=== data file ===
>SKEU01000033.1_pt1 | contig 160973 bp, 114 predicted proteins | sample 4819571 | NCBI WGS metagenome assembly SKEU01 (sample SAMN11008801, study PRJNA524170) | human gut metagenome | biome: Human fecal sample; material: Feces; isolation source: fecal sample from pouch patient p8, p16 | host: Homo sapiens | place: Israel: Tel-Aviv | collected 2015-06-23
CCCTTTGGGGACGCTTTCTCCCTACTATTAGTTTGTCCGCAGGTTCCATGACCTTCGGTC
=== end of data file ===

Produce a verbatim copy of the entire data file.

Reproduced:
>SKEU01000033.1_pt1 | contig 160973 bp, 114 predicted proteins | sample 4819571 | NCBI WGS metagenome assembly SKEU01 (sample SAMN11008801, study PRJNA524170) | human gut metagenome | biome: Human fecal sample; material: Feces; isolation source: fecal sample from pouch patient p8, p16 | host: Homo sapiens | place: Israel: Tel-Aviv | collected 2015-06-23
CCCTTTGGGGACGCTTTCTCCCTACTATTAGTTTGTCCGCAGGTTCCATGACCTTCGGTC